The Kyle Flea Market: Junk yard or gold mine?

By Camelia Juarez

At first glance, the Kyle Flea Market is a rusty shack filled to the brim with junk.
It doesn’t take long to realize there’s treasure inside. 

The Kyle Flea Market is easy to miss while driving along Interstate 35 and is only open on weekends from 9 a.m. to 5 p.m.

But thrifters who frequent the Flea Market insist Sunday is the busiest day with the most vendors.

For Graci Collis, a teacher at the Baldwin Beauty School, offering stylist services at the flea market is a passion.

She also understands some customers might be uneasy about getting a haircut inside a hole in the wall. Since 2018, Collis has developed enough relationships to have returning customers. Of course, her little shop is licensed and recognized by the Cosmetology Commission.
“It’s a passion of mine. I haven’t had my own business for a while and I really missed cutting hair. I don’t do it for the money. I do it because I am genuinely happier cutting hair,” Collis said.

For Isaiah Coronado, a nostalgic collector of video games, his shop is filled with every type of gaming console and almost every gaming cartridge and disk since the Atari days.

His collection began when his children wanted all the latest gaming gadgets. As his four children grew up, so did his extensive collection. Coronado relishes the chance to draw in those who are also interested in finding an older piece of hardware or game.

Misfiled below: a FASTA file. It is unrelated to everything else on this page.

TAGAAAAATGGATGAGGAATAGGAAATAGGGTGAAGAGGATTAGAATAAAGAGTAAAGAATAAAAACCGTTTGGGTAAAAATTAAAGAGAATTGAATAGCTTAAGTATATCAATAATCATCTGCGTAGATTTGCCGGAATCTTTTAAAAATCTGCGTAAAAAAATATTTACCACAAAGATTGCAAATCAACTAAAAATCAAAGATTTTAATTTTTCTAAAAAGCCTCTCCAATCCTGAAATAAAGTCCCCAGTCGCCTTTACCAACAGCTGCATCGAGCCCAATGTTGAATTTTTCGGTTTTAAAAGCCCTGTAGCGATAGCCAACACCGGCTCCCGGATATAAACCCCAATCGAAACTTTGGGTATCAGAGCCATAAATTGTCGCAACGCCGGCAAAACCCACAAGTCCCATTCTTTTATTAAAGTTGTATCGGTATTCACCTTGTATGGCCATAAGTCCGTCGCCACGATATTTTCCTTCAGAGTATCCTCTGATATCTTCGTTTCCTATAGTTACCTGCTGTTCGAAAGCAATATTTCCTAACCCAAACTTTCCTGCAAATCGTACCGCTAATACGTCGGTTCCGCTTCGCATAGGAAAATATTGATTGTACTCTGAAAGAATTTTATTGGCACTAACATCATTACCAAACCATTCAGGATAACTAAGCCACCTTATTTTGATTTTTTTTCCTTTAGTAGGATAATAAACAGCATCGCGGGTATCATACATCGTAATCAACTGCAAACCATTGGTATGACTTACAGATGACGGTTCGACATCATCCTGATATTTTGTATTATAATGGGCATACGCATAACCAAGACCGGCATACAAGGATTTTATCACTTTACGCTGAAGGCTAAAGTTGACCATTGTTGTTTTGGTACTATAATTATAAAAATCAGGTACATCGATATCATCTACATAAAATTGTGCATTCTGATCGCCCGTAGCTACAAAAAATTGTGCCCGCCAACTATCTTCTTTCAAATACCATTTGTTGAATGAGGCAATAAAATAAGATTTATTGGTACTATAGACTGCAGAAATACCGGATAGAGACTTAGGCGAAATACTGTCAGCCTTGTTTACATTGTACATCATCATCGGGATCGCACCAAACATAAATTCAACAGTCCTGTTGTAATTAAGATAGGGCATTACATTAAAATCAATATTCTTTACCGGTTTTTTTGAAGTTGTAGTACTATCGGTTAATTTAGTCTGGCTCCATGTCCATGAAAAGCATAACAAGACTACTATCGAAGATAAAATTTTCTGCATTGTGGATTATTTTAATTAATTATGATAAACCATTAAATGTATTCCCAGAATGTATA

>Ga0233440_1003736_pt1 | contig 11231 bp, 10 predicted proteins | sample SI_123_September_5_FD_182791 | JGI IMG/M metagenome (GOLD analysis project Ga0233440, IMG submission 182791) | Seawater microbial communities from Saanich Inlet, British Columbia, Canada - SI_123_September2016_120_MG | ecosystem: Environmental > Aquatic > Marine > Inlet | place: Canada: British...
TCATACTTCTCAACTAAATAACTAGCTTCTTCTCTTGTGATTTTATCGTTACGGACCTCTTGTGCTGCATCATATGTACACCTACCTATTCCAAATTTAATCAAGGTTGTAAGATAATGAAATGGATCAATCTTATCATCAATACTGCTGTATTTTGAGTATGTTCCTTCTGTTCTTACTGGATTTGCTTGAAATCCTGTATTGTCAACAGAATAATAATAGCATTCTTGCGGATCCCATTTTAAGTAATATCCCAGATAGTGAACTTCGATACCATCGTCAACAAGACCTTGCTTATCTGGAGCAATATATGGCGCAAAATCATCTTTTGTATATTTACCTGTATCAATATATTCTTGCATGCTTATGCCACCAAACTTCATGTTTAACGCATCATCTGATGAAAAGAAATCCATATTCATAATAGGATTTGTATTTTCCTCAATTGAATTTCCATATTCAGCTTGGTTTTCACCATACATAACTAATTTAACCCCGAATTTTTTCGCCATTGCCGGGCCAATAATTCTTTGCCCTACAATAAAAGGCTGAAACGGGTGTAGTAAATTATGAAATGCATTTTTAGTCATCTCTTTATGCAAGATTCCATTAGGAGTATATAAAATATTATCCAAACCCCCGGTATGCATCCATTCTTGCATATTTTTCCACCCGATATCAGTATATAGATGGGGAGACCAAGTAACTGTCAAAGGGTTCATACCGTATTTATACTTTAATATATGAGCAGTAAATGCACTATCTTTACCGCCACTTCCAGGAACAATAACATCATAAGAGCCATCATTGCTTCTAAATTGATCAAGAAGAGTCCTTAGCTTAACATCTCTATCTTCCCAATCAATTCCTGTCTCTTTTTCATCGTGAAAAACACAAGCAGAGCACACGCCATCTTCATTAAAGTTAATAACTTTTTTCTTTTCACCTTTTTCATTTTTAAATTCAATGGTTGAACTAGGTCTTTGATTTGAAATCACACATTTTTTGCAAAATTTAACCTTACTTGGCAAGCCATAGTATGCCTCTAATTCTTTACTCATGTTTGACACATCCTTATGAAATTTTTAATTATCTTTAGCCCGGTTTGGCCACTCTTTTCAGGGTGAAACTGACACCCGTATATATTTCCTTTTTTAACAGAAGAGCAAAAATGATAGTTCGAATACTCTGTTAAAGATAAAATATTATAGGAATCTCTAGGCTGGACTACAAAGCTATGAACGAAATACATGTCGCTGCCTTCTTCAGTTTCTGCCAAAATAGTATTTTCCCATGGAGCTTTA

“In this business you need to stay updated. Soon video games will be digital and downloadable, there will be no more physical discs,” Coronado said. “I am so old school, I still like the cartridges and so do so many collectors. Customers travel from Houston to peek through my collection.” 

Meanwhile, people of all ages walk into David Graham’s hybrid card collector shop as if they were a child in the candy aisle.

Graham has an extensive card collection that consists of first edition Pokémon cards, original Star Wars cards, baseball cards and tons of Yu-gi-Oh! cards. In addition, he sells Hot Wheels in their original packaging and fishing gear. It’s a one-stop shop for an extensive combination of rare finds.

Graham admits that he’s a hoarder selling to other hoarders. While it’s tough to sell off an item, he knows there’s an end to justify the means.

“No one wants to sell their collection. It hurts to see some stuff go, but I just remind myself that I can use the profits to buy more stuff,” Graham said.

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